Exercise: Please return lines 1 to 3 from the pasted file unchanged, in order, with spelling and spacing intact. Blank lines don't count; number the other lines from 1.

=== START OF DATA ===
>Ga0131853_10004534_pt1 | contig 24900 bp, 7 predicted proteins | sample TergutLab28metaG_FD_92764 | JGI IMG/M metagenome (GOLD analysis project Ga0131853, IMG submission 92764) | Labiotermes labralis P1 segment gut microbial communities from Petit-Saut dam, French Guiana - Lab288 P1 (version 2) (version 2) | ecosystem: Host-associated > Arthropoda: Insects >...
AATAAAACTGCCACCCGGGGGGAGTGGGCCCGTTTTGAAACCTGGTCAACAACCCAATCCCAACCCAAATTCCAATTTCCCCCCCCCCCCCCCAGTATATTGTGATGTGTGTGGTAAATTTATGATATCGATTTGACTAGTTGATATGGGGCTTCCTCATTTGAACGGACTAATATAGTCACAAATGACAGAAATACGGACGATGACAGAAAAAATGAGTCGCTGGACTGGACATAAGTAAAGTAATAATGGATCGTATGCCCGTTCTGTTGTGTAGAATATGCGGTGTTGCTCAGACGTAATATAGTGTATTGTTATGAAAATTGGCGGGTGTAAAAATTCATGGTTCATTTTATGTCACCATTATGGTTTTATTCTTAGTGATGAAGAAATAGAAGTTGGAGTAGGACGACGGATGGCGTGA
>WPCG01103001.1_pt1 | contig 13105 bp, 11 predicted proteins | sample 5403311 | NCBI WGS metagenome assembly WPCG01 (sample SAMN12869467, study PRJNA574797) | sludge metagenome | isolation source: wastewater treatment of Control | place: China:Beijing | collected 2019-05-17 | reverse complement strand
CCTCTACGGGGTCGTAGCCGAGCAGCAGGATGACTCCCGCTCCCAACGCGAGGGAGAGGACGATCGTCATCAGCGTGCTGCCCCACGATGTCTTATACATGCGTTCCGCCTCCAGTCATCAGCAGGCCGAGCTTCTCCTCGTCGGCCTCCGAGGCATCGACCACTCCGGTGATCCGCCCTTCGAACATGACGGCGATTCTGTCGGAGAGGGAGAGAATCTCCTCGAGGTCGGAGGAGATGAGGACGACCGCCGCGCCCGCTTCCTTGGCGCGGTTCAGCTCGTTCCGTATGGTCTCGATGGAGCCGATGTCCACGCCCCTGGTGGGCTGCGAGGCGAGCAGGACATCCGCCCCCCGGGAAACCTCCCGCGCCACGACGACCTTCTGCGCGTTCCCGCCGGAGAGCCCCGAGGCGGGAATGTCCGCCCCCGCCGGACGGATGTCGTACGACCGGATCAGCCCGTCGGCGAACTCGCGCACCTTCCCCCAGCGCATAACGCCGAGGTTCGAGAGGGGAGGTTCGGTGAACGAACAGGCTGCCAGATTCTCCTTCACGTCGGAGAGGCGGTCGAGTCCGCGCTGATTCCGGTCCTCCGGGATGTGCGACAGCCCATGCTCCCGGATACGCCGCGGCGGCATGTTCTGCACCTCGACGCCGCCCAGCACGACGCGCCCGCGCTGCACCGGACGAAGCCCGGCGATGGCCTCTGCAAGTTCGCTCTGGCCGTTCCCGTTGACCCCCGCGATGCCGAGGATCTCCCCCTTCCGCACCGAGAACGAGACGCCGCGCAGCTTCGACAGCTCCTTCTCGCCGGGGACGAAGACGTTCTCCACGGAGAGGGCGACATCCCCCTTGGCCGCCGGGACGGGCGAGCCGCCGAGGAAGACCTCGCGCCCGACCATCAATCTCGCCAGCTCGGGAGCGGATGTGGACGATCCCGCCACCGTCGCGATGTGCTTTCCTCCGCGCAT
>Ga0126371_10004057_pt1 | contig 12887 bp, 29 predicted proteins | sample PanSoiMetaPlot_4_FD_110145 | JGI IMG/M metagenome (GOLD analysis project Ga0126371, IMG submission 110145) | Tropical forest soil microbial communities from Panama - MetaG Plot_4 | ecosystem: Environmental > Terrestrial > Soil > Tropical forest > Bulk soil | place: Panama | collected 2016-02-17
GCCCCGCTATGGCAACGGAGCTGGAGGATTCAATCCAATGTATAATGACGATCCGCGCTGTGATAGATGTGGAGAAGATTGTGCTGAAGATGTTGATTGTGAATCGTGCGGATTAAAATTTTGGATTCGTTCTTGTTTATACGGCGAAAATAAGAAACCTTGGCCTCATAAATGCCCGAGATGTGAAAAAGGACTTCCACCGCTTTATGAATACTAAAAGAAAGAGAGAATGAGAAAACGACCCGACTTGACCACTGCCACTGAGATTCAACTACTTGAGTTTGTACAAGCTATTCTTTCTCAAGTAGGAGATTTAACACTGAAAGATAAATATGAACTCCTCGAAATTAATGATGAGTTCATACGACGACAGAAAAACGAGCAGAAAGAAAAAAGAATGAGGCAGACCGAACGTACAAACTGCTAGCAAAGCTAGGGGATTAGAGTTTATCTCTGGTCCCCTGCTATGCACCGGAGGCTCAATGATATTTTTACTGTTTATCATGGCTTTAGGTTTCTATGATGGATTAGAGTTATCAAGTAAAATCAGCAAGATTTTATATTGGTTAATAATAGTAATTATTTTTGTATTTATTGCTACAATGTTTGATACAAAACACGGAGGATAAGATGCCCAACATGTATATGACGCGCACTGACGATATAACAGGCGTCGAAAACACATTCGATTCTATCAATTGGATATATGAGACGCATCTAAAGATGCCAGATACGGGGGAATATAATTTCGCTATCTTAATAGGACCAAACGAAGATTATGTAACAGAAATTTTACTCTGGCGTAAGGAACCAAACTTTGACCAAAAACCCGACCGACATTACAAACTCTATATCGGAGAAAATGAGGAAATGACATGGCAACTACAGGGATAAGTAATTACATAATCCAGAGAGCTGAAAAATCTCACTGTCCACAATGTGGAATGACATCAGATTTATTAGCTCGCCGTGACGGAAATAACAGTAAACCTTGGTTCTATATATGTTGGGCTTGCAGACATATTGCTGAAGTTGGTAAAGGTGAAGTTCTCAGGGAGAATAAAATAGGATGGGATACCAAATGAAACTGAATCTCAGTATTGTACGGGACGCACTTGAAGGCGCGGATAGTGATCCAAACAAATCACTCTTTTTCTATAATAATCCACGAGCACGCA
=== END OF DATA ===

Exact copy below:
>Ga0131853_10004534_pt1 | contig 24900 bp, 7 predicted proteins | sample TergutLab28metaG_FD_92764 | JGI IMG/M metagenome (GOLD analysis project Ga0131853, IMG submission 92764) | Labiotermes labralis P1 segment gut microbial communities from Petit-Saut dam, French Guiana - Lab288 P1 (version 2) (version 2) | ecosystem: Host-associated > Arthropoda: Insects >...
AATAAAACTGCCACCCGGGGGGAGTGGGCCCGTTTTGAAACCTGGTCAACAACCCAATCCCAACCCAAATTCCAATTTCCCCCCCCCCCCCCCAGTATATTGTGATGTGTGTGGTAAATTTATGATATCGATTTGACTAGTTGATATGGGGCTTCCTCATTTGAACGGACTAATATAGTCACAAATGACAGAAATACGGACGATGACAGAAAAAATGAGTCGCTGGACTGGACATAAGTAAAGTAATAATGGATCGTATGCCCGTTCTGTTGTGTAGAATATGCGGTGTTGCTCAGACGTAATATAGTGTATTGTTATGAAAATTGGCGGGTGTAAAAATTCATGGTTCATTTTATGTCACCATTATGGTTTTATTCTTAGTGATGAAGAAATAGAAGTTGGAGTAGGACGACGGATGGCGTGA
>WPCG01103001.1_pt1 | contig 13105 bp, 11 predicted proteins | sample 5403311 | NCBI WGS metagenome assembly WPCG01 (sample SAMN12869467, study PRJNA574797) | sludge metagenome | isolation source: wastewater treatment of Control | place: China:Beijing | collected 2019-05-17 | reverse complement strand